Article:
House Bill 334 shortchanges all of us. We all want to live in a state where our children get a strong education, where our roads and bridges are safe and secure, and we take care of our neighbors in their times of need. We have a once-in-a generation opportunity to invest in our collective well-being and ensure our state can prosper by using federal stimulus funds and money our state held during the pandemic.
Instead, HB 334 would give another round of tax cuts to the wealthy and profitable corporations. The richest 20 percent of North Carolinians will receive 56 percent of the net tax cut from the personal and corporate income tax changes combined.
North Carolina can’t afford to miss this chance to build back better after the pandemic.
The major components of HB 334 include:
- Elimination of the corporate income tax rate by 2028, paid for by profitable C corporations (C-corps) based on sales only in the state. That means that lowering the corporate income tax rate makes no difference if a state relocates here or not.
- An increase in the standard deduction — effectively raising the threshold after which the income tax rate applies for all taxpayers — that doesn’t recognize the total taxes paid by North Carolinians and removes people from tax filing, an increasingly important process that connects households to supports.
- A reduction in the income tax rate applied for all taxpayers from 5.25 to 4.99 percent, maintaining a flat income tax rate that asks the same of millionaires as it does of workers earning poverty wages.
- An expansion of the child deduction by $500, reducing the taxable income of a taxpayer before the income rate is applied and providing an average tax cut of $40, which is insufficient to offset the cost of child care for more than a single day.
- A change to the calculation of the franchise tax by adjusting the base subject to the tax and tax rate applied to a business. This would reduce revenue collected from companies with highly valuable real property and does not benefit LLCs, which represents a significant share of locally owned and operated businesses.
- A decoupling from various federal tax changes, which would result in North Carolinians paying state taxes on student loan payments and the first $10,000 in Unemployment Insurance income, offsetting very little of the revenue losses in the bill and asking those struggling to pay more.
- A workaround to the cap of $10,000 for the State and Local Tax (SALT) deduction that facilitates federal tax avoidance without delivering a significant benefit to the vast majority of North Carolinians. Just 5.1 percent of North Carolinians would see a tax cut from this workaround.
The revenue loss to the state — more than $2.2 billion — will reduce tax collections each year, making it impossible to make up lost ground from years of reductions to investments in schools, early education, environmental protections, and public health.
- These dollars are best spent fortifying the public systems and services that provide a foundation for equitable growth, opportunity, and economic mobility, and would allow North Carolina to:
- Provide every eligible child with an affordable, high-quality early education experience each year, ensuring that children are ready to learn by kindergarten and communities and families are reaping the benefits of healthy, educated children.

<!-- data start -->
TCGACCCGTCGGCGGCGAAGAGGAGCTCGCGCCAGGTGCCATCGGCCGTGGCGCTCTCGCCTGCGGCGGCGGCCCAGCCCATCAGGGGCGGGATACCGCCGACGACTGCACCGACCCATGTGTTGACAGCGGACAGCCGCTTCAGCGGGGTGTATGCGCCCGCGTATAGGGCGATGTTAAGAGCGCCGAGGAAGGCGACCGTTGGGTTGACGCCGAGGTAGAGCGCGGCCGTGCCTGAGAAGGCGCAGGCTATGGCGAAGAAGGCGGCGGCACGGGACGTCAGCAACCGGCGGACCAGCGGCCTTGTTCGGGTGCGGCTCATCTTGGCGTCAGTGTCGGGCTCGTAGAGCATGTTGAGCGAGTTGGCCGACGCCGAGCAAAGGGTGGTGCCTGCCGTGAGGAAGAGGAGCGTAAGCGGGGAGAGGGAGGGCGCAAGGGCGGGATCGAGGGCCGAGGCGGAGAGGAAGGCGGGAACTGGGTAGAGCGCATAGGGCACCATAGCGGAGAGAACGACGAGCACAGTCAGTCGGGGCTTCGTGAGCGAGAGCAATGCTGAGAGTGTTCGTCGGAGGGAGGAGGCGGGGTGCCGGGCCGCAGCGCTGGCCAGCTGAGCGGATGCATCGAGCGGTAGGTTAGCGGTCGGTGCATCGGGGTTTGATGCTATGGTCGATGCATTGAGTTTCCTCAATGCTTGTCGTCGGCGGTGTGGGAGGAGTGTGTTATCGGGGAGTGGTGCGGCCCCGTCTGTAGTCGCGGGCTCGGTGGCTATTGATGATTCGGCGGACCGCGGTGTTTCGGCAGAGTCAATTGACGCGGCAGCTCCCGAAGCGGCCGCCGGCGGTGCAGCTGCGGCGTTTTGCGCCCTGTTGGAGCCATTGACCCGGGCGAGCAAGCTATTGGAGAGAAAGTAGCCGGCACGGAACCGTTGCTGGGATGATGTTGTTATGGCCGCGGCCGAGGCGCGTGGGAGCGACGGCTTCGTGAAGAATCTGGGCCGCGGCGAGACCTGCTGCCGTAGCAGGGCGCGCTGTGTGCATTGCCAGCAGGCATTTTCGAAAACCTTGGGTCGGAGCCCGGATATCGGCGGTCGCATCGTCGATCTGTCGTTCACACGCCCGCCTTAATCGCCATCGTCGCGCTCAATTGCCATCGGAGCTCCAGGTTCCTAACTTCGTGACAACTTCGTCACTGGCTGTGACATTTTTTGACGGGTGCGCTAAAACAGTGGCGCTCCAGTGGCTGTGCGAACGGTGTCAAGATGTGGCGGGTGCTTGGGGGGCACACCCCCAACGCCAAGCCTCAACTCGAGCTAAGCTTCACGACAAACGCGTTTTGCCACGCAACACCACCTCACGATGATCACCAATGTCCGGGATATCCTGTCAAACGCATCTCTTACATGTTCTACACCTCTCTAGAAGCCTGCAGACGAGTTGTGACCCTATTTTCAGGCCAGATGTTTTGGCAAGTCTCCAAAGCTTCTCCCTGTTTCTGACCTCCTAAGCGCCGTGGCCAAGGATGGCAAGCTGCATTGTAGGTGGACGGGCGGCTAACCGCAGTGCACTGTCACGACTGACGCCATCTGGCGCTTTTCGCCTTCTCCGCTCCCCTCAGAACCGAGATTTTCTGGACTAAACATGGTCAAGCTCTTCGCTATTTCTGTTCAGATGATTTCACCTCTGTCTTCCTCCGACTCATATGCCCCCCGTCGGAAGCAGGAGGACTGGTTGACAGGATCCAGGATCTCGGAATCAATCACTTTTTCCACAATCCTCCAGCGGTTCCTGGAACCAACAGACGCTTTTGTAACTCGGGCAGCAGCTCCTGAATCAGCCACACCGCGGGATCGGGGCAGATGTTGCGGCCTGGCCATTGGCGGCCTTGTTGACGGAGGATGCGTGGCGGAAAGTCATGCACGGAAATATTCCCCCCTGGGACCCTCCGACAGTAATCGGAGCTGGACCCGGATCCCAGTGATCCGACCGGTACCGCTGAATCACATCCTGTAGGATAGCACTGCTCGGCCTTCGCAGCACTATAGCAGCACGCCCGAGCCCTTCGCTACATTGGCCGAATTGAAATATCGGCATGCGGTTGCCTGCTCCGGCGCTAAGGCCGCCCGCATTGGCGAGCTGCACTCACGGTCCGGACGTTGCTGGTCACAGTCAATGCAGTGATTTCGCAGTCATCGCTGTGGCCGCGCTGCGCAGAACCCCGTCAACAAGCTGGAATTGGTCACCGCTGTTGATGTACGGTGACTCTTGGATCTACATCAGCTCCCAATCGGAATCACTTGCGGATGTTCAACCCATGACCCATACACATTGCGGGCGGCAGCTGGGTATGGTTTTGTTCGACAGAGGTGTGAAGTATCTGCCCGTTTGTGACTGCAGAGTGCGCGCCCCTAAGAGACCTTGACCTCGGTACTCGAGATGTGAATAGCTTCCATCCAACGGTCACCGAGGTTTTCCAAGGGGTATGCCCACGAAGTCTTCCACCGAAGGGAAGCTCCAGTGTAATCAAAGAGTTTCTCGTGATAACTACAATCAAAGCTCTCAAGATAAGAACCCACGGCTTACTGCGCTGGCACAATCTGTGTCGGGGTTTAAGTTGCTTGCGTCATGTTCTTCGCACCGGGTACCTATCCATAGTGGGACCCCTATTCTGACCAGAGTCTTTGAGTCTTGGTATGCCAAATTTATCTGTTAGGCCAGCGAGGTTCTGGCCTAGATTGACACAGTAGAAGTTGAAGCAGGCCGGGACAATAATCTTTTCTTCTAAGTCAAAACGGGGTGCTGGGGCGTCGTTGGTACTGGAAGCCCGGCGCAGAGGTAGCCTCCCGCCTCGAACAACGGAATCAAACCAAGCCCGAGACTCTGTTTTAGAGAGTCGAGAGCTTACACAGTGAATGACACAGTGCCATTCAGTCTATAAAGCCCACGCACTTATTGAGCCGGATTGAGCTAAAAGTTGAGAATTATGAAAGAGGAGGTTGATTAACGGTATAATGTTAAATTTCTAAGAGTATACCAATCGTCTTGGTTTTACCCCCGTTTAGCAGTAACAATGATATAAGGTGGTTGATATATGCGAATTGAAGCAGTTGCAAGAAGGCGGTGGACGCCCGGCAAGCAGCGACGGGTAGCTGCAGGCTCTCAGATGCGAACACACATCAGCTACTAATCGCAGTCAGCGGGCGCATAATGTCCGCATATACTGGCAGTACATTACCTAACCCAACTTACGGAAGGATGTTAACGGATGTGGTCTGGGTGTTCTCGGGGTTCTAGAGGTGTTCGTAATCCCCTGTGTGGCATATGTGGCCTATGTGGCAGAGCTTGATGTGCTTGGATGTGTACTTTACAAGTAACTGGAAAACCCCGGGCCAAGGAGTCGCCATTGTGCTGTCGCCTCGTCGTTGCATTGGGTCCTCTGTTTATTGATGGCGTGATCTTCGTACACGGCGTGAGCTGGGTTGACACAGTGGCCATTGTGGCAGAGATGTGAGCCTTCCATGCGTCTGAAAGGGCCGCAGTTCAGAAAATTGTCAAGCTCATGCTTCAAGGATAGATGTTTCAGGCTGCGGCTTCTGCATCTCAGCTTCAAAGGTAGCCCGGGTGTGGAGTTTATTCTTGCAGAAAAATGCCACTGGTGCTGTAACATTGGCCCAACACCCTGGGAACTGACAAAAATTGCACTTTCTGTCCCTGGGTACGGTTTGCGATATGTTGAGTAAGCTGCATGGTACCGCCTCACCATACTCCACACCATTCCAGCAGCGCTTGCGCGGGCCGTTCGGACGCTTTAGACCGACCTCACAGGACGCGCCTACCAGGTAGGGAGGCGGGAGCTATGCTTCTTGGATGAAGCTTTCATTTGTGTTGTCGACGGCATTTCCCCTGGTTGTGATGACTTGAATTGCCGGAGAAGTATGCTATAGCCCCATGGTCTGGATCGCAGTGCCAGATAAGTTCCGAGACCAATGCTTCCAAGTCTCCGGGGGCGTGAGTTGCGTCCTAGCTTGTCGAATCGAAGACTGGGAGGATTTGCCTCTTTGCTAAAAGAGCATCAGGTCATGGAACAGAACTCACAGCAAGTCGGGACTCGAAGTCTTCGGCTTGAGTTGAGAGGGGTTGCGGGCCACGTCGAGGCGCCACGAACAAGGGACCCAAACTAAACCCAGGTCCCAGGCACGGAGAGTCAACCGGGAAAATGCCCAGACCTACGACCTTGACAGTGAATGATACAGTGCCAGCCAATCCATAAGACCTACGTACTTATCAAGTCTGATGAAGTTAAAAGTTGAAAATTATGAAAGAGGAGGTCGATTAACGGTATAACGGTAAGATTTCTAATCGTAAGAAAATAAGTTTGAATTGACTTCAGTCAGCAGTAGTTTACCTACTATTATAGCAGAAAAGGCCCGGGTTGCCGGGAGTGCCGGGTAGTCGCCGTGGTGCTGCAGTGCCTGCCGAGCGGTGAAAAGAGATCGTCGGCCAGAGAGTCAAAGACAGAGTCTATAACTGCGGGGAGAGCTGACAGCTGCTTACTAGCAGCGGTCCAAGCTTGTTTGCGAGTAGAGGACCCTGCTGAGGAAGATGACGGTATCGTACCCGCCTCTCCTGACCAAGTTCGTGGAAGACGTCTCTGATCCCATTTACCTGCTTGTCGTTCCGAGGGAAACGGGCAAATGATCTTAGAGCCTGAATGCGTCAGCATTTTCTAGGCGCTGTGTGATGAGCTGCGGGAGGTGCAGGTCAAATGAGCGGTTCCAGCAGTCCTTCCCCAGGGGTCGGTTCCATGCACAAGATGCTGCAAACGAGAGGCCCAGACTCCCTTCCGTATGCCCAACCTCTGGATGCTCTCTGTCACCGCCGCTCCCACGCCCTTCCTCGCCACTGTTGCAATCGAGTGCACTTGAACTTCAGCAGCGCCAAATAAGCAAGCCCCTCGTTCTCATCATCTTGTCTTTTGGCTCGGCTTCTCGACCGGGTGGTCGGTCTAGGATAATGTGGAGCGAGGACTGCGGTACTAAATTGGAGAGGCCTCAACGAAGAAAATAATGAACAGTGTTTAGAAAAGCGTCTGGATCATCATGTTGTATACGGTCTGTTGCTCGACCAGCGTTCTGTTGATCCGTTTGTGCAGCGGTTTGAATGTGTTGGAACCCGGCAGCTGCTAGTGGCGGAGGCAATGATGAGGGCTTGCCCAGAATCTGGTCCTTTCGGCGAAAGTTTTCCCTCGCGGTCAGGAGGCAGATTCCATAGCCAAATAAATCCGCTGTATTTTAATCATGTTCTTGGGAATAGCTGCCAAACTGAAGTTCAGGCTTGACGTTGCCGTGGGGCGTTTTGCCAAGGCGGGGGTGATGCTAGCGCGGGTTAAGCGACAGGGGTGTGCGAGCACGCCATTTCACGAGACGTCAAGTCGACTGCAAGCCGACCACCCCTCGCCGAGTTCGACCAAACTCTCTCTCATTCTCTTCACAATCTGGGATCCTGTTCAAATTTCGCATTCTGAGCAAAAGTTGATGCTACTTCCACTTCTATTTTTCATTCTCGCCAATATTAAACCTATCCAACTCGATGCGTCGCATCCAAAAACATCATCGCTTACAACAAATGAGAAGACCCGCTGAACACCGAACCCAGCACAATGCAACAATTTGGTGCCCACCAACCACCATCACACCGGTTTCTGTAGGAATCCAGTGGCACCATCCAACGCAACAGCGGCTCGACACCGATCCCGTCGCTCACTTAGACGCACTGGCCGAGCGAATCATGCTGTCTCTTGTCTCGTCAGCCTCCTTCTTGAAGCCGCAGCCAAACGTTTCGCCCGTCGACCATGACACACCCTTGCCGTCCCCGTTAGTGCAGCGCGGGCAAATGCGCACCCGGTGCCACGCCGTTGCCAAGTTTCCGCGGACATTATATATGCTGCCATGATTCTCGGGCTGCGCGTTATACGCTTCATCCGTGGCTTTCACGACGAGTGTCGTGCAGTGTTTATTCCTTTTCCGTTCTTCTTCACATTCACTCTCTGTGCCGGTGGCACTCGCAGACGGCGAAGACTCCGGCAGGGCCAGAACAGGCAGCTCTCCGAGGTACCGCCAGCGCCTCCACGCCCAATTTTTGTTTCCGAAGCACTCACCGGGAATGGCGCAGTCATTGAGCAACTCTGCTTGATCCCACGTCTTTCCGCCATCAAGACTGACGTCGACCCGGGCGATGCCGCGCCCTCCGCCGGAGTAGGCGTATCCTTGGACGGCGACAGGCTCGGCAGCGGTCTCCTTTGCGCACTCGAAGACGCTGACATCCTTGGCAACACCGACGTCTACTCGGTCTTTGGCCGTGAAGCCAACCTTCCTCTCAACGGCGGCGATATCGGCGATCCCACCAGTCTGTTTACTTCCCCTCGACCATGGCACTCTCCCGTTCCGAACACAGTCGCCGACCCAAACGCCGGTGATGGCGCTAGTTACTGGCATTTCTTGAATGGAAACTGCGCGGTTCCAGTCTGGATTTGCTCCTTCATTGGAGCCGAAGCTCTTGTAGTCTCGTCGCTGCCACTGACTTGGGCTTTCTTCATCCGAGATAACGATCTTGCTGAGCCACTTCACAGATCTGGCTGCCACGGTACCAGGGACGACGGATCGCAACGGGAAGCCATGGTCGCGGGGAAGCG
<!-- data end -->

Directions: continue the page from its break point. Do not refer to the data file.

- Provide public schools with the resources to guarantee a sound, basic education to every child in the state regardless of where they live and who they are, supporting the state’s goal of educational attainment
- Address the backlog of capital projects in transportation, public buildings (including schools), and water and sewer infrastructure in the state, and sustain the 21st-century infrastructure of broadband and public transit that can make our state a great place to live and do business.
- Build the 190,000 affordable rental units needed to ensure every North Carolinian has a safe and stable home.
The individual income tax changes alone would reduce state revenue by $1.4 billion.
- All taxpayers in the top 5 percent of the income distribution would receive a tax cut, compared to just 25 percent of those in the poorest 20 percent of the income distribution.
- The share of the net tax cut from individual income tax changes disproportionately benefits taxpayers in the top 20 percent, a group that receives 54 percent of the net tax cut while middle-income taxpayers receive just 13 percent and the poorest 20 percent just 2 percent.
Eliminating the corporate income tax will benefit out-of-state profitable corporations and their shareholders instead of the companies who have struggled during the downturn.
- Corporate income taxes are paid by profitable corporations in North Carolina that elect to organize as C-corps. Just 28,000 C-corps had taxable income in the state in 2018. A handful of multi-state corporations — valued at more than $25 million — that apportioned less than 25 percent of their income to North Carolina paid 68 percent of all corporate taxes collected.
- Corporations aren’t going to locate to North Carolina because of a corporate income tax change. The state already apportions profits for the purpose of taxation based on sales in the state, meaning that there is no great incentive to move here to get the lower rate.
- Corporations moving to a state account for very little of the state’s total job creation. Corporate tax rates also rank 6th, below access to highways, availability of skilled labor, quality of life, and construction costs among others, in the effect on decisions about where to locate.
- In addition to the corporate income tax change, the proposal includes a change to the franchise tax base. Companies that are most likely to benefit from this tax change are those whose higher base under prior law was based on real property value or tangible personal property.